I hear about high-achieving
all the time. I read about it, listen to my clients and when I speak
at events I’m asked questions about it.
- The intelligence, courage and determination of high achieving women have also been a burden to them. Women worldwide are sacrificing their personal lives for professional gratifications, yet are still seeking a greater sense of contribution and purpose even after achieving high levels of success.
- How they create fulfillment eludes them. Thinking this way has led them to question the path they’re on and the direction they should pursue.
- The problem with this kind of mindset is it hinders you from seeing a current situation accurately. It can also get in the way of clear problem solving because you’re bringing to the situation habitual patterns of thinking.
Overly rigid patterns of thinking become what Dr. Karen Reivich calls “thinking traps” that can retard productive emotions, resilience and wellbeing.
Dr. Albert Ellis
taught that it is not the activating event itself (discontent or dissatisfaction) that determines what you feel or what you do.
It is what you think and say about the situation that impacts how you feel, what you do and even your physiology.
How you think drives your emotions, behaviors and ability to exercise self-satisfaction.
You can’t always control the stuff that life brings your way. But what you can control is your how you interpret by your thoughts.
First, you have to do some soul searching and determine what will actually give you satisfaction. What’s the missing attribute? It may not be what you think.
GETTING TO THE ANSWER
Through the behavior sciences and my experiences of building personal freedom I’ve established guidelines that I call ‘rules of flourishing’ to help women in their quest for satisfaction and contentment.
I’ll share 3 of them here.
1. Exercise Self-awareness. Understand that you represent different faces of self. At home you may be sister, daughter, wife or mom. At work you may be leader, employer, employee or entrepreneur. You call forth various aspects of your personality depending on where you are and who you represent.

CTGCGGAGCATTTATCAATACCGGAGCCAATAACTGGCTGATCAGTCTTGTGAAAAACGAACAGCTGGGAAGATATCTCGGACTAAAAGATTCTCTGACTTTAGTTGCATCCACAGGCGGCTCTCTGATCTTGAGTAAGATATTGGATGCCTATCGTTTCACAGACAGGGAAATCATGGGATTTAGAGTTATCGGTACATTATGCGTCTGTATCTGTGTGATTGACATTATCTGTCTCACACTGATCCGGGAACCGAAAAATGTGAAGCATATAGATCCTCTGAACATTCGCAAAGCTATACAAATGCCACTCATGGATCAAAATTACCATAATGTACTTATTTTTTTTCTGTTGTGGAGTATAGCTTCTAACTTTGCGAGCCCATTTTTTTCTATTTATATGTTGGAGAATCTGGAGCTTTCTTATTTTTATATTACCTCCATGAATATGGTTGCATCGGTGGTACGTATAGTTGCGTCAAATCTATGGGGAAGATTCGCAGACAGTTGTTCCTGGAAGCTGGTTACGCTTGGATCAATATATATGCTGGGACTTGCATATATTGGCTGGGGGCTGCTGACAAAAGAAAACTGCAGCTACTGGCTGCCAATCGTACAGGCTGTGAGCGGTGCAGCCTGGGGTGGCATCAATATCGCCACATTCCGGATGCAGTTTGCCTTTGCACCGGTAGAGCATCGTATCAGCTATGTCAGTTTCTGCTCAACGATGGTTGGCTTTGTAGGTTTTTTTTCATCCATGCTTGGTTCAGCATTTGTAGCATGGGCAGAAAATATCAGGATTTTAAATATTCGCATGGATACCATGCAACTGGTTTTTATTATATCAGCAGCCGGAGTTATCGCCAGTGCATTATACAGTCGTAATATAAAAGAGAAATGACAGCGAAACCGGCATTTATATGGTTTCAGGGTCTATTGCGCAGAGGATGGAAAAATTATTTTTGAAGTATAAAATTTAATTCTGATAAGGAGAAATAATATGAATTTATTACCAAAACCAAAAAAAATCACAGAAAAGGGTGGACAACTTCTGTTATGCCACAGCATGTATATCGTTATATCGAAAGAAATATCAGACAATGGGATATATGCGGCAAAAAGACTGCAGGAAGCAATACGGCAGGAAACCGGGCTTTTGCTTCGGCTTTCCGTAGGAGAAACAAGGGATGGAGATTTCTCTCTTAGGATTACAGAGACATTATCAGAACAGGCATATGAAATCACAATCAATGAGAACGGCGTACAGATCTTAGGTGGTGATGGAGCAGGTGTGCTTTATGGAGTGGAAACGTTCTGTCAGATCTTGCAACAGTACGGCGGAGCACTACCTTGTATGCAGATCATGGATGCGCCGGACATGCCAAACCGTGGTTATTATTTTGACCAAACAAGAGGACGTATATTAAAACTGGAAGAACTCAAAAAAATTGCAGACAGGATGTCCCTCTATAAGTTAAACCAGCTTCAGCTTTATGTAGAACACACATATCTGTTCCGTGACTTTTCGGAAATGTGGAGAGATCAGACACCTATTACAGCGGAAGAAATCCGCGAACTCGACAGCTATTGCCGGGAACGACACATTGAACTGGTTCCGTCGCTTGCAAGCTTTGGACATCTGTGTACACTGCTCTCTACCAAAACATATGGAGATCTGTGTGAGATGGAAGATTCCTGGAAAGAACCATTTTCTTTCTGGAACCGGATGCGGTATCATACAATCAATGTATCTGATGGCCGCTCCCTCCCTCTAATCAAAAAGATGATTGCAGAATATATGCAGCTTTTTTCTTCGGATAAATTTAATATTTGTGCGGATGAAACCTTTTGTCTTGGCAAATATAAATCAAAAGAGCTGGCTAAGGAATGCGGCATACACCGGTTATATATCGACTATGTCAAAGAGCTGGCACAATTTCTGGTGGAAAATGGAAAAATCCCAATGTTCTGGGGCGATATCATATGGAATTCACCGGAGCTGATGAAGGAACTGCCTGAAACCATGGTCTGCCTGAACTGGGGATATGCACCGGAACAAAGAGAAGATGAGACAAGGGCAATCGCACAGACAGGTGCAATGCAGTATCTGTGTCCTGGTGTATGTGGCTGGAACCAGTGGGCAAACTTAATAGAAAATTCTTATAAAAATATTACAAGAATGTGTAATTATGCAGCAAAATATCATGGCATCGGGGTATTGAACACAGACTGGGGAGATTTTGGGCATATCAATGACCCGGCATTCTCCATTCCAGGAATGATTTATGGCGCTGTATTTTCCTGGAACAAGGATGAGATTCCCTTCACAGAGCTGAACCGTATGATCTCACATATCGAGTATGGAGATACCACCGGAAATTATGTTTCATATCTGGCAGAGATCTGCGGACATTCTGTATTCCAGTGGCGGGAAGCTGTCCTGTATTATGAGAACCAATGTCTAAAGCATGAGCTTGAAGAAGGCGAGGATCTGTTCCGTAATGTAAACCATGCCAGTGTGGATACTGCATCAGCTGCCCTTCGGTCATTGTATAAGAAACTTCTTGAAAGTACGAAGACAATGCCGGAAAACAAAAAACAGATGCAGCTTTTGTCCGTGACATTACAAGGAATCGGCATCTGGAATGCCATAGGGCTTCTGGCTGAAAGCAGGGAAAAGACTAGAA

- Look at yourself in each role and determine what it is you’re missing. Imagine a broader sense of self that will fill the void. See yourself in a different light.
- You will become aware of the strengths and attributes you already possess.
- Integrate and use these strengths as needed in your respective roles and design a plan of making the new you a reality.
- When you better know yourself through who you are rather than what you can accomplish, you will have peace of mind and find the direction and contentment you’ve been seeking.
2. Exercise mental agility. Think about thinking. Look at your situation from multiple perspectives so that you’re assessing things accurately and productively.
- Thinking traps will get in the way of mental agility. You can challenge this mindset by asking yourself some hard questions: “Who am I in this moment?” “Who would I be if I give myself permission to follow my heart and not my head?” “How can I enjoy more life if I accept that I am the author of my contentment?”
- Questions like these enable you to consciously separate the truths from the facts in your head and how it made you feel or what it made you do.
- Thoughts within themselves are not the problem. You want to be more flexible in your thinking.
3. Exercise brain reprogramming. Feeling discontented, unfulfilled or dissatisfied are learned behaviors. The brain does not know the difference between what it sees and what it thinks about.
Science says the more you are opened to considering new ways of thinking you will change your actions and the faster the transmitters in your brain grow and expand.
Here’s three things you can begin doing right now to reprogram your brain and increase your ability to adapt:
Learning. “What would relieve my discontent and dissatisfaction?” “Could seeing through the lens of my personal and professional life give me the perspective I’m missing?” “Am I solely driven by demonstrating my expertise or trusting and developing others?”
. See yourself in a new light as you ponder your response to those questions so your brain can change the structure of your thinking type. In The Potential Principle, Mark Sanborn
says, “The inner world informs the outer world, and that for the majority of us, going within to understand motivations, hopes fears, and dreams offers some of the greatest leverage to improving every area of our lives.”
Persisting. Repeat the process until the restless behavior is changed and transformed.
Whatever you are thinking every moment of every day becomes a physical reality in both your brain and body.
The key here is to stop wearing yourself out believing that you have to achieve more to be more. Satisfaction, fulfillment and contentment aren’t tangible. They stem from within.
Begin nurturing who you are and what you already have. Express gratitude. Savor life. Cultivate optimism. You’ll discover that the flourishing potential has been in your heart all the time.